One thing that seems a little off is that being a Pirate is really hard. I’d like piracy to be a more viable option for players. While the game makes being a pirate have about the right feel, I would rather have the game be a little off theme to make piracy more fun. So I would either make the pirate ships more evasive so that they can plunder and run or present more options for pirates to obtain booty. This isn’t that big of a change and could make it more fun to be a pirate.
The other thing I would change is to add scenarios to the game. I know that the rumor cards give players to work toward, but I would prefer some cooperative scenarios for the game. Imagine all players playing as Pirates and trying to plunder a fleet of merchant ships that are controlled by the game. That would be a lot of fun!
While a big jug of rum would be the ideal beverage pairing for this game, I will pick a beer anyway. And I can’t think of a more fitting beer for sailing around the Caribbean than Jamaica’s finest, Red Stripe.
I have to wonder if they didn’t choose the bottle shape so that it felt more like a jug of rum. It’s not a typical shape for beer bottles. But I suppose that’s fitting since Merchants & Marauders isn’t a typical pirate game. It’s better! I haven’t played it in a while, but now after posting this I really want to get it to the table again!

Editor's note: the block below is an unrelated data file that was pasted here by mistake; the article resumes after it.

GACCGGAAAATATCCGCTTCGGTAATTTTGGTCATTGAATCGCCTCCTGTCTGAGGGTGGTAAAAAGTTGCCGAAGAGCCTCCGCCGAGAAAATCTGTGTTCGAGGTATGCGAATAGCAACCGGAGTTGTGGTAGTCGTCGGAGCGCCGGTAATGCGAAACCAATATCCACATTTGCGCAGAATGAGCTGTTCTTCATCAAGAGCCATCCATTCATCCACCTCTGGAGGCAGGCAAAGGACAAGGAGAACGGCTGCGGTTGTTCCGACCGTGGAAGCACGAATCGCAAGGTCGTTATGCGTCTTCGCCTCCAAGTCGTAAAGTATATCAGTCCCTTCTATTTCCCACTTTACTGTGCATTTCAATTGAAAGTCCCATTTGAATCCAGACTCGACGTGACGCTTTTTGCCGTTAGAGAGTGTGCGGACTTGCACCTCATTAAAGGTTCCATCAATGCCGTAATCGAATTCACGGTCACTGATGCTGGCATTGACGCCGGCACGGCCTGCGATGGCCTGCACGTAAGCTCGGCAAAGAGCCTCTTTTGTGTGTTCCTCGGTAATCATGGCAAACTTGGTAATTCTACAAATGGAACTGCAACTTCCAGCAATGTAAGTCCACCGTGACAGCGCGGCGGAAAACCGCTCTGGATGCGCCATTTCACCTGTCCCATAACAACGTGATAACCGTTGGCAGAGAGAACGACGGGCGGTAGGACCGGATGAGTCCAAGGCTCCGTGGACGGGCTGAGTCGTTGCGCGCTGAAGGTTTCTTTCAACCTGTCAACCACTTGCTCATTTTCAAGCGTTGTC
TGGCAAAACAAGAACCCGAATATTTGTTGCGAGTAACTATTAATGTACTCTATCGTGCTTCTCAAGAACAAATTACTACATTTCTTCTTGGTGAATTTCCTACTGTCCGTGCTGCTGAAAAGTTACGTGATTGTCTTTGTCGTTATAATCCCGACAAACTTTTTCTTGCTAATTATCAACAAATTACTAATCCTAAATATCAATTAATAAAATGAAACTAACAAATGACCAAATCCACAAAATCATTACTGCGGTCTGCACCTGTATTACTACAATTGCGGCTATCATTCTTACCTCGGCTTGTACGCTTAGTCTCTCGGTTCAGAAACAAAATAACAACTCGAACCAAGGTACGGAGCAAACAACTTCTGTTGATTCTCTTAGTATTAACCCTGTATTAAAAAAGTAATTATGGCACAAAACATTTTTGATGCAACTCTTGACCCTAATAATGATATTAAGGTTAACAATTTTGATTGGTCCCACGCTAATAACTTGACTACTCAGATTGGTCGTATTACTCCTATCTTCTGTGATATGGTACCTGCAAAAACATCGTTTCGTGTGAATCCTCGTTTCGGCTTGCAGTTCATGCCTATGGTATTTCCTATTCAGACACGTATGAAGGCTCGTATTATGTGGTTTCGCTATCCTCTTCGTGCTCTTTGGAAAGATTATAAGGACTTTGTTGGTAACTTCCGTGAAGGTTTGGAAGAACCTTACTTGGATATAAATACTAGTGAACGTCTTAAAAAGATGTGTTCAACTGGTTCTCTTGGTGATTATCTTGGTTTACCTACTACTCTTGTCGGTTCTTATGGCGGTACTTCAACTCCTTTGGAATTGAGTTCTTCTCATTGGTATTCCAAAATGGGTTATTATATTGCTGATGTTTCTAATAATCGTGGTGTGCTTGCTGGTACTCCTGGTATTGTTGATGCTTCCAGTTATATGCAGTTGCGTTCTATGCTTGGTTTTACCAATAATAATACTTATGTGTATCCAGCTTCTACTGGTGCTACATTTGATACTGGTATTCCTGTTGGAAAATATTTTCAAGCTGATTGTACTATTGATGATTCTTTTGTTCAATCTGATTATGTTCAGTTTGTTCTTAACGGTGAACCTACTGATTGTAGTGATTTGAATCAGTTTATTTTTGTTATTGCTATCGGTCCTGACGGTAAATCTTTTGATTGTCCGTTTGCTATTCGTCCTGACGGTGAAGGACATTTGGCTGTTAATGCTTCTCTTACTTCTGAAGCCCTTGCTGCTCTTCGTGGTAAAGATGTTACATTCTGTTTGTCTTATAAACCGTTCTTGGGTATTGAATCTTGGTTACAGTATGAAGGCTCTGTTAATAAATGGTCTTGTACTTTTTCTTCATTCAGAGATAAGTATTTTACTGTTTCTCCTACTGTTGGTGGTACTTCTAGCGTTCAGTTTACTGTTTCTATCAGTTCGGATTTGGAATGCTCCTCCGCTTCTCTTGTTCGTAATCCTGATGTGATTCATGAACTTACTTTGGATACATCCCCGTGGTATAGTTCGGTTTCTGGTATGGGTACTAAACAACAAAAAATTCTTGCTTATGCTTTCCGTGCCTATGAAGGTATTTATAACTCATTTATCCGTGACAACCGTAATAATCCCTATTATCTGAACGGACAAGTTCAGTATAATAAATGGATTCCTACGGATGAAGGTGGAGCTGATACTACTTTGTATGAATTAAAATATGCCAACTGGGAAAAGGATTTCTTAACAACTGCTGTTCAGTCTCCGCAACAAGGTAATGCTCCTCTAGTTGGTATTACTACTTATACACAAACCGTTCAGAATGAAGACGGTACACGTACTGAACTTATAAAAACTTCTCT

I love this game. I love imagining myself sailing the Caribbean with a crew on board who are ready to deliver goods or plunder another ship or suck down some rum. The theme and artwork are so capturing that they really bring me in. Plus, there’s the really cool cardboard treasure chest where you can stash your doubloons. I want to play again and I am rating this game a 9 out of 10 on the Board Game Geek scale:
During my trip to Gen Con 2012 I was able to meet a nice guy named Brent Povis with Two Lanterns Games. Brent was a really nice guy and so was his wife, who taught my friend Jeremy and me the game.
Morels is a two player game that has you going on a hike in the woods foraging for mushrooms. Should you pick the mushrooms at your feet? Or do you want to hike a little further for that other mushroom that looks a little tastier? Players are on a foraging hike that will allow them to gather mushrooms of different kinds. Once you’ve got three or more of the same kind, go ahead and fry them up! You’ll get bonus points if you can use butter with 4 of a kind (+3 points) or cider with five of a kind (+5 points). Some mushrooms are worth more points, but there are fewer of them. So you have to plan accordingly on your hike. On any given turn you can grab one of the first two cards available, or you can pay any number of walking sticks to walk further down the path and grab a card that you would rather have. There is definitely a lot of strategy with your choices in the game. When you’re hungry for mushrooms, or ready for a great two-player game, then pick up a copy of Morels!